BACKGROUND: Independent predictors of preserved cognitive functioning and factors associated with maintaining high preserved cognitive function in women ≥ 80 years remain elusive. METHODS: Two thousand two hundred twenty-eight women with a mean age of 85 years who participated in the Women's Health Initiative Memory Study were classified as cognitively normal (n = 1,905, 85.5%), mild cognitive impairment (n = 88, 3.9%), dementia (n = 121, 5.4%) or other cognitive impairment (n = 114, n = 5...
March 2016: Journals of Gerontology. Series A, Biological Sciences and Medical Sciences
Irene E van de Vorst, Huiberdina L Koek, Rehana de Vries, Michiel L Bots, Johannes B Reitsma, Ilonca Vaartjes
OBJECTIVES: To assess the effect of cardiovascular diseases and risk factors on mortality in individuals with dementia. DESIGN: Systematic review and meta-analysis. English- and Dutch-language studies in PubMed, EMBASE, and PsycINFO databases were searched in April 2014 with hand-searching of in-text citations and no publication limitations. Inclusion criteria were original studies reporting on cardiovascular risk factors or diseases and their relationship with survival in individuals with dementia...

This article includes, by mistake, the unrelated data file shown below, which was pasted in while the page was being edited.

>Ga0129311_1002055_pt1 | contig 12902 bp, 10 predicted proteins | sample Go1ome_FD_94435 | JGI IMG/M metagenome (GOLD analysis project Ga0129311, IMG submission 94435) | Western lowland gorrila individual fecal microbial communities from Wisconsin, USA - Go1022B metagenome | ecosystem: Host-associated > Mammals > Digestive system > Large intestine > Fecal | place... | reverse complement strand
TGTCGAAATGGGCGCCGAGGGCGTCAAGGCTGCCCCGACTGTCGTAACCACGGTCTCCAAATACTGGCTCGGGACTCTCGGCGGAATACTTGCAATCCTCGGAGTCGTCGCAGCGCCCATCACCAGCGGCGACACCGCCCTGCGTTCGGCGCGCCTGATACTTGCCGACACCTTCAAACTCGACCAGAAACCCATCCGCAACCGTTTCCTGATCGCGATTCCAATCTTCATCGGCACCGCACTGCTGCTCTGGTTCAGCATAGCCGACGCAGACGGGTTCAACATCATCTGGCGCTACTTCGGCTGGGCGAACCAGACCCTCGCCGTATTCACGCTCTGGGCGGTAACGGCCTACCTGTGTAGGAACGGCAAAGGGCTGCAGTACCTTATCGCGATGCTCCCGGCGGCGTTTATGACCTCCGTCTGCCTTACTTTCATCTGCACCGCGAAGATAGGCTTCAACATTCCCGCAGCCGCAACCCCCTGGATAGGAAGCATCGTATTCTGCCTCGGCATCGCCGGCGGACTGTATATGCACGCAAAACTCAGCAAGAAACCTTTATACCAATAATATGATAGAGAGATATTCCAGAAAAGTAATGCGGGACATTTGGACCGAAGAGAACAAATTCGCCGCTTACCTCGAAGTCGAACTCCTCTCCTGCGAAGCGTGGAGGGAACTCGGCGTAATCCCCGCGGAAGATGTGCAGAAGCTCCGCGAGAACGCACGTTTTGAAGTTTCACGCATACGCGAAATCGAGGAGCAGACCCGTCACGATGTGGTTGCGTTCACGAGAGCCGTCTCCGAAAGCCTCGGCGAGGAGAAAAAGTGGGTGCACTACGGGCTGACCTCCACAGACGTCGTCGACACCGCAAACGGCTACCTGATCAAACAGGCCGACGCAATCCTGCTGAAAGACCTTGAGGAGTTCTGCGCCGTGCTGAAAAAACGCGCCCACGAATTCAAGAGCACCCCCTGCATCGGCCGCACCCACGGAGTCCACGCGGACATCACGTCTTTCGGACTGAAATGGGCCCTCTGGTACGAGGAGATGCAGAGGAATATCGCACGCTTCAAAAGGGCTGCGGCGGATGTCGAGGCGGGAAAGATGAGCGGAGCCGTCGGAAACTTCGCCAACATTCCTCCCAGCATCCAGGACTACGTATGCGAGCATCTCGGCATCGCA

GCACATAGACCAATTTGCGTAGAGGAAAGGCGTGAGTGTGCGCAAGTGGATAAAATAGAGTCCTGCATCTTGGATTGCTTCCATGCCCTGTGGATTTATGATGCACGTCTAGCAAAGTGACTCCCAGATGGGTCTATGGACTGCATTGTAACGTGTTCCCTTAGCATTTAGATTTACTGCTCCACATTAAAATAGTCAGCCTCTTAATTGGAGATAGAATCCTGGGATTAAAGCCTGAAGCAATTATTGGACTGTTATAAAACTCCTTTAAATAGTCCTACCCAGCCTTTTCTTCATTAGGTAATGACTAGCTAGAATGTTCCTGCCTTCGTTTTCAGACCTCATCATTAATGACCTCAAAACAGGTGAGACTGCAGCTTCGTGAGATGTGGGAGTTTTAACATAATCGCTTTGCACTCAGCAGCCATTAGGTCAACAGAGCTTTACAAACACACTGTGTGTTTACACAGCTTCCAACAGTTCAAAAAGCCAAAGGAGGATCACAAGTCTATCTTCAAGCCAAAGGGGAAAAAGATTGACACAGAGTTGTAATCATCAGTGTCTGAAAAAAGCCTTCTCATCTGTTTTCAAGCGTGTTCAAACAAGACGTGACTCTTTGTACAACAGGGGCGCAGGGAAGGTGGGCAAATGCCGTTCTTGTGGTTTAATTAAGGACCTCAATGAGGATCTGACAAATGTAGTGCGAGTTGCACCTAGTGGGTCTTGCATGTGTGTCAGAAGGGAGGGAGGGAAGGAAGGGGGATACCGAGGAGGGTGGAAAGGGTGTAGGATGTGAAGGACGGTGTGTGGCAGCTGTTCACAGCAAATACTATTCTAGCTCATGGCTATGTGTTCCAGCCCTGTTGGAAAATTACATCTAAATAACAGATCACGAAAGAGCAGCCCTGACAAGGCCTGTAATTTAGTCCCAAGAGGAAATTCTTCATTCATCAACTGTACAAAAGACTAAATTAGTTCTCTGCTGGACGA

January 2016: Journal of the American Geriatrics Society
Harshil D Dhruv, Alison Roos, Patrick J Tomboc, Serdar Tuncali, Ashley Chavez, Ian Mathews, Michael E Berens, Joseph C Loftus, Nhan L Tran
Glioblastoma (GBM) is the most common primary tumor of the CNS and carries a dismal prognosis. The aggressive invasion of GBM cells into the surrounding normal brain makes complete resection impossible, significantly increases resistance to the standard therapy regimen, and virtually assures tumor recurrence. Median survival for newly diagnosed GBM is 14.6 months and declines to 8 months for patients with recurrent GBM. New therapeutic strategies that target the molecular drivers of invasion are required for improved clinical outcome...